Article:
BOSQUE FARMS—In less than an hour, 150 Valencia County families received healthy food at a drive-through, contactless distribution Saturday morning.
The distribution, held by Roadrunner Food Bank in partnership with Wells Fargo Bank, was the first of four to be held in the village of Bosque Farms in August and September.
“A lot of the agencies we partner with are closed now or if they’ve had a chance to open back up, their supply isn’t fully there,” said Sonya Warwick, communications officer for Roadrunner Food Bank.
Warwick said the partnership with Wells Fargo and the decision to hold the distributions in Bosque Farms was a matter of fortuitous timing.
The food bank knew there was a need in Valencia County, with thousands of households experiencing food insecurity for much of the year and the bank wanted to be part of a national effort to address that, she said.
With families losing income through layoffs and decreased hours due to the COVID-19 pandemic, Warwick said RRFB has seen increased use of their services.
“In so many of our counties, we have 30 percent or more of our children that could be dealing with food insecurity,” she said.
According to the Feeding America Map the Meal Gap project’s 2018 data, the most recent available, Valencia County has a child food insecurity rate of 23.1 percent.
The map project shows in that year, there were 10,520 food insecure people in Valencia County, 4,200 of which were children.
Food insecurity is a periodic lack of access to enough food and limited or uncertain availability of nutritionally adequate foods.
“Americans around the country are hurting right now as they try to make ends meet due to the deep economic impact of COVID-19,” said Bill Daley, vice chairman of Public Affairs at Wells Fargo.
“One of the biggest challenges in the current environment is getting food to those who need it most. That’s why Wells Fargo is using the broad reach of our locations ... to help distribute food and increase accessibility for families facing hunger.”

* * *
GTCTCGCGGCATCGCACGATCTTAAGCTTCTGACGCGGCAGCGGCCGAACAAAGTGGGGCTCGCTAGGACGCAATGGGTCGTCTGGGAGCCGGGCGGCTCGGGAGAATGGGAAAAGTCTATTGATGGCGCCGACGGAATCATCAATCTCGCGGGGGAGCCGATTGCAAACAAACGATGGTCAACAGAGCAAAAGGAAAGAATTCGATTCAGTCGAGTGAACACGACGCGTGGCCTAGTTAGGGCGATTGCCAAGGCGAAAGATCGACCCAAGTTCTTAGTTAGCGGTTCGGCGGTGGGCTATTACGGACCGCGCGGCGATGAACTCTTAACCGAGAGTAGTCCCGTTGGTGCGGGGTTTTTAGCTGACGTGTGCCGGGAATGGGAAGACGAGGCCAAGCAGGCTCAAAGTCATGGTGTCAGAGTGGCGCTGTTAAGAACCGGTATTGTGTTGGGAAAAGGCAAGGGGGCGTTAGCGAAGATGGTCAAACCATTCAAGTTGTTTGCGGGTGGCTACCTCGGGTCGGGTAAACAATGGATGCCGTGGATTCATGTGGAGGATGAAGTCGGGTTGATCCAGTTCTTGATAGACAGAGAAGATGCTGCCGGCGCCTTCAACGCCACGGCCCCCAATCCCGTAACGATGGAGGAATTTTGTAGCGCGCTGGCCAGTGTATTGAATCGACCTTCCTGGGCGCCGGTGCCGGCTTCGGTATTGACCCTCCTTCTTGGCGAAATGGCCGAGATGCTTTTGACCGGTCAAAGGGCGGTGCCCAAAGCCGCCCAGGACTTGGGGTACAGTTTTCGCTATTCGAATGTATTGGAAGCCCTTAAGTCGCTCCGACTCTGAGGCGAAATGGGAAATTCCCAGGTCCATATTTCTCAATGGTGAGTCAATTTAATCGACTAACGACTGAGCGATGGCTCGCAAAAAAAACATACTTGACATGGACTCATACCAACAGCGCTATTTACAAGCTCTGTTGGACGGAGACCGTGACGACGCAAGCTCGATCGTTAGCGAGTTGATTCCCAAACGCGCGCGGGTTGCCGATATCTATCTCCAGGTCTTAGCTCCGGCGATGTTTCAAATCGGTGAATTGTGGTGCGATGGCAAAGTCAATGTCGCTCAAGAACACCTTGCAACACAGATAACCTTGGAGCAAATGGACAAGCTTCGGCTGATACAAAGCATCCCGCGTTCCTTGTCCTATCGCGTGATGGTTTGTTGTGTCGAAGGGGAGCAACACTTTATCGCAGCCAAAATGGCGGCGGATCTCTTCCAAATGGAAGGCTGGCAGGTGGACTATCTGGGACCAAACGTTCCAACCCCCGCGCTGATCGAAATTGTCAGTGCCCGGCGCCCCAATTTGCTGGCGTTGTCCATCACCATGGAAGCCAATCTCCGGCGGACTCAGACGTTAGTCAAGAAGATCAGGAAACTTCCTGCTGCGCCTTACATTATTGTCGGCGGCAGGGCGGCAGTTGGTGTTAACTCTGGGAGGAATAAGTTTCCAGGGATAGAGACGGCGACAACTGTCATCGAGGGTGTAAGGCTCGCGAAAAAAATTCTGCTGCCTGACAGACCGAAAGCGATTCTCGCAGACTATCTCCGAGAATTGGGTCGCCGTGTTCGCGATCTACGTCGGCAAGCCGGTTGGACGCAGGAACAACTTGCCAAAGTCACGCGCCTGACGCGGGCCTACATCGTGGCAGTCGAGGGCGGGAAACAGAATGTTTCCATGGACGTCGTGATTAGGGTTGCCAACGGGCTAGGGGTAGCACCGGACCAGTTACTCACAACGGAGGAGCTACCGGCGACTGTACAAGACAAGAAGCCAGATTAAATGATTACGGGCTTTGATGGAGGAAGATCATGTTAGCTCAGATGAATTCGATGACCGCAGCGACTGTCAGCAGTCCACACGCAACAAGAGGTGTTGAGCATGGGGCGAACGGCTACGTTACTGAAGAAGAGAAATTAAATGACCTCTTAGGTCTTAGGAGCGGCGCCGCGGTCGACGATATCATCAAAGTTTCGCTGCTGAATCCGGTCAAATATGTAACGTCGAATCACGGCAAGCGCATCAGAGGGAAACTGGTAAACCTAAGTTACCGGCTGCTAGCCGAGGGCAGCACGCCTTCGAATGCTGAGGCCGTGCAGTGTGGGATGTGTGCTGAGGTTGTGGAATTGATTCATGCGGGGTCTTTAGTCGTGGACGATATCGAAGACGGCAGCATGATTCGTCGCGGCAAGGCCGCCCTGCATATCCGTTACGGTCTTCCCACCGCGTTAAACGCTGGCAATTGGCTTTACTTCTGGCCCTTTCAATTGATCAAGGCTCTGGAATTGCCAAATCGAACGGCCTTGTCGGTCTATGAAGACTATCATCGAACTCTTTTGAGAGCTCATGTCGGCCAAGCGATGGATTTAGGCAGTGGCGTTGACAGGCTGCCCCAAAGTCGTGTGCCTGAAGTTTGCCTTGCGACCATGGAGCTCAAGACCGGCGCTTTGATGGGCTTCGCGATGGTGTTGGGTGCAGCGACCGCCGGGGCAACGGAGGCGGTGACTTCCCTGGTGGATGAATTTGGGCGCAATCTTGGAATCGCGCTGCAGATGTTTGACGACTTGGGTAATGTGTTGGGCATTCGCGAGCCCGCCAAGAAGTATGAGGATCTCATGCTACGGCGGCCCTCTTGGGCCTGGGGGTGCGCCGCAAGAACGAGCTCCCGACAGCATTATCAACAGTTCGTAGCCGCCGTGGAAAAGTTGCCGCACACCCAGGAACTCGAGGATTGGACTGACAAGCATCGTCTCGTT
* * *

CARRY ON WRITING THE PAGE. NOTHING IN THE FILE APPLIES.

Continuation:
Warwick said the distributions are as contactless as possible, with clients opening and closing their own vehicle doors or trunks so volunteers can load in the food.
Out of work since March 7, Steve Pace, of Albuquerque, decided he needed to volunteer with the food bank, both at its warehouse and at distributions.
“I can last until probably February; I’ll be OK,” said Pace, who does TV and video production for concerts and large events. “But I know there are a lot of people in need. My goal is to get out and help.”
At Saturday’s distribution, Christina Flores was both a volunteer and a client. After helping hand out food to others, she joined the que and picked up supplies for herself and her sister, who has three sons.
“I’m just going to get what I need then get back down to help,” Flores said with a laugh.
Ariel Niner was also there to help others, bringing her client to the distribution, as well as picking up food for her client’s daughter.
“Both are disabled. We can’t all go to the store,” Niner said. “So we have to find things that are available for them.”
A disabled veteran who receives $1,000 a month, Earl Williams said that doesn’t go far, so he came to Saturday’s distribution. In addition, he’s raising his 15-year-old grandson.
RRFB clients can preregister online by visiting the organization’s website, rrfb.org, and clicking on the Link2Feed Login button at the top of the page.
Warwick said while preregistering doesn’t guarantee someone a place in line, it will speed up check in.